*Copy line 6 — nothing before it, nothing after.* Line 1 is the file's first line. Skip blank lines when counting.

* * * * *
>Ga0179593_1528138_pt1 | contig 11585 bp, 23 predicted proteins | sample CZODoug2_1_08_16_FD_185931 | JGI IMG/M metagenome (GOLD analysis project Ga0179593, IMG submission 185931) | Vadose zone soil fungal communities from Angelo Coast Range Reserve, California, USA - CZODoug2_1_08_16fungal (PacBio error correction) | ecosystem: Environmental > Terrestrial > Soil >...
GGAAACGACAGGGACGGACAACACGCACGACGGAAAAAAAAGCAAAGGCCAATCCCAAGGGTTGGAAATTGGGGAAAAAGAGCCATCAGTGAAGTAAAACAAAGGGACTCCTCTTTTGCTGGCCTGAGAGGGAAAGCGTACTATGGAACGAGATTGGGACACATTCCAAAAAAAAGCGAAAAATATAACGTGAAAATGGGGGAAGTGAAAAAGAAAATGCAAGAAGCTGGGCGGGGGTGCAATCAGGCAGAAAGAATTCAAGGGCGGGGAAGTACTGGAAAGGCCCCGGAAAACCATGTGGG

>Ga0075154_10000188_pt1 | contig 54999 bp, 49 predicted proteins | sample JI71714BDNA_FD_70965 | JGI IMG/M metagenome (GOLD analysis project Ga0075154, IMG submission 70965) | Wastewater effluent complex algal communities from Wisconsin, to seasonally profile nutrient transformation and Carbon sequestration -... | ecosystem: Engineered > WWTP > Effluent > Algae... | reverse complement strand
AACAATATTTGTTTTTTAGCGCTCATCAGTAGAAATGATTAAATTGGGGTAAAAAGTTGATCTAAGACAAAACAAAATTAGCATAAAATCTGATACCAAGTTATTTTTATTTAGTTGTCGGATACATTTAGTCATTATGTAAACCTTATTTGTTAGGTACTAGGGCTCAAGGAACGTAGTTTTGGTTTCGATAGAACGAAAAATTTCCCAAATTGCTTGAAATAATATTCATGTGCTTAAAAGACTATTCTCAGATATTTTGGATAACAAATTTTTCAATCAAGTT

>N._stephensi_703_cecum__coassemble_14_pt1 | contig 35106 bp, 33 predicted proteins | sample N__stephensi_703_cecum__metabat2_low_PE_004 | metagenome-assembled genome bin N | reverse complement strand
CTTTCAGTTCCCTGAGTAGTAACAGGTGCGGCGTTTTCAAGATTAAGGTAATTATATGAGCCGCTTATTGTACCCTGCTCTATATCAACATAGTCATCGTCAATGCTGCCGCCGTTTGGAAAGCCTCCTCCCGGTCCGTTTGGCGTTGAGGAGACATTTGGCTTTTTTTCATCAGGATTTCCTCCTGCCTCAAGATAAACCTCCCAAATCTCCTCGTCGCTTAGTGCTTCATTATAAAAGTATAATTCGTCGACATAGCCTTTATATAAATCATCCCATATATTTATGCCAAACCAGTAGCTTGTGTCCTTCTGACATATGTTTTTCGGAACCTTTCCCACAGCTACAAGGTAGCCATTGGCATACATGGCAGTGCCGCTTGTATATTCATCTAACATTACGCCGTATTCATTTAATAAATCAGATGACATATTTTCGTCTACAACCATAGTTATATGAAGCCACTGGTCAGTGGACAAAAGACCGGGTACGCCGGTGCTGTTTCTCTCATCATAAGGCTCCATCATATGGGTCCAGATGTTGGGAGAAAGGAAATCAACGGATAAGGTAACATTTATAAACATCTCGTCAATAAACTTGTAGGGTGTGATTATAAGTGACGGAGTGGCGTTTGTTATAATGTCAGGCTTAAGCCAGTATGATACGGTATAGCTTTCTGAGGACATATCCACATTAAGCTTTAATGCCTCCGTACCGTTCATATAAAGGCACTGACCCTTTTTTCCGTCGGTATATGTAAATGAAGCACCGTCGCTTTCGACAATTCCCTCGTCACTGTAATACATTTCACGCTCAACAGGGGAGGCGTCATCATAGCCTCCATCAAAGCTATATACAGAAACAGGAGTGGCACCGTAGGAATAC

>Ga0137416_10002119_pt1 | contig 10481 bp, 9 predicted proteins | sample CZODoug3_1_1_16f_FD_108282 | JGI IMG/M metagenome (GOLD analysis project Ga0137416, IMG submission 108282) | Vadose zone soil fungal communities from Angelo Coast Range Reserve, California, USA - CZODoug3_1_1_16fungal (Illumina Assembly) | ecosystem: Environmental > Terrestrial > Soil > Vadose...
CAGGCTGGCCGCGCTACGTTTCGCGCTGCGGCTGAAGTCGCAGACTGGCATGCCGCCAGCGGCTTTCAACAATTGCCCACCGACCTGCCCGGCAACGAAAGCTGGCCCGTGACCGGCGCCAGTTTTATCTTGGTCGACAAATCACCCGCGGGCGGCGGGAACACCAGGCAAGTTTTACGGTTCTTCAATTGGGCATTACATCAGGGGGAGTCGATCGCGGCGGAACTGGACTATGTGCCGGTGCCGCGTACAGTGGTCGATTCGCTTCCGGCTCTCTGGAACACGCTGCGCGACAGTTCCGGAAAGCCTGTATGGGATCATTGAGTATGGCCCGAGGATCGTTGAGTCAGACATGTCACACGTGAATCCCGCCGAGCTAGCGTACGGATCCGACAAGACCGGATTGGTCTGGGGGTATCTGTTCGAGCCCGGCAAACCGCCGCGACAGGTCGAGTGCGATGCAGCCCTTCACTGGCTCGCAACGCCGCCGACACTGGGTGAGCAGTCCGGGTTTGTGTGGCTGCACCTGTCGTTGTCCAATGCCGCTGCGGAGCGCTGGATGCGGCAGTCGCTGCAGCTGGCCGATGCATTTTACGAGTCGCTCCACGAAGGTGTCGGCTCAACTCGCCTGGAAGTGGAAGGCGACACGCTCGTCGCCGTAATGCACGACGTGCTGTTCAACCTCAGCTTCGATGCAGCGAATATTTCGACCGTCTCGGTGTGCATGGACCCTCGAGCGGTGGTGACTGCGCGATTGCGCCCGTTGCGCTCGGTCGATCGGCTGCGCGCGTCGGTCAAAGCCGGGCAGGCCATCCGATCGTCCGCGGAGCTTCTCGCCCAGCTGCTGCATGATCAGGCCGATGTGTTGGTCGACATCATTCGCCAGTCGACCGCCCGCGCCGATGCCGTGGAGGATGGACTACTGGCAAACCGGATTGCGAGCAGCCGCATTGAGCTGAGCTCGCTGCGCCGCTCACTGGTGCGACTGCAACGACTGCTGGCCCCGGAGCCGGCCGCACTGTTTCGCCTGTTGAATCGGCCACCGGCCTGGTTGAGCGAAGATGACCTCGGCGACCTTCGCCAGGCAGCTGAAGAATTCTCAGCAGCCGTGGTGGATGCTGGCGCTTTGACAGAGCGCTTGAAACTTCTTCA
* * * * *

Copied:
CTTTCAGTTCCCTGAGTAGTAACAGGTGCGGCGTTTTCAAGATTAAGGTAATTATATGAGCCGCTTATTGTACCCTGCTCTATATCAACATAGTCATCGTCAATGCTGCCGCCGTTTGGAAAGCCTCCTCCCGGTCCGTTTGGCGTTGAGGAGACATTTGGCTTTTTTTCATCAGGATTTCCTCCTGCCTCAAGATAAACCTCCCAAATCTCCTCGTCGCTTAGTGCTTCATTATAAAAGTATAATTCGTCGACATAGCCTTTATATAAATCATCCCATATATTTATGCCAAACCAGTAGCTTGTGTCCTTCTGACATATGTTTTTCGGAACCTTTCCCACAGCTACAAGGTAGCCATTGGCATACATGGCAGTGCCGCTTGTATATTCATCTAACATTACGCCGTATTCATTTAATAAATCAGATGACATATTTTCGTCTACAACCATAGTTATATGAAGCCACTGGTCAGTGGACAAAAGACCGGGTACGCCGGTGCTGTTTCTCTCATCATAAGGCTCCATCATATGGGTCCAGATGTTGGGAGAAAGGAAATCAACGGATAAGGTAACATTTATAAACATCTCGTCAATAAACTTGTAGGGTGTGATTATAAGTGACGGAGTGGCGTTTGTTATAATGTCAGGCTTAAGCCAGTATGATACGGTATAGCTTTCTGAGGACATATCCACATTAAGCTTTAATGCCTCCGTACCGTTCATATAAAGGCACTGACCCTTTTTTCCGTCGGTATATGTAAATGAAGCACCGTCGCTTTCGACAATTCCCTCGTCACTGTAATACATTTCACGCTCAACAGGGGAGGCGTCATCATAGCCTCCATCAAAGCTATATACAGAAACAGGAGTGGCACCGTAGGAATAC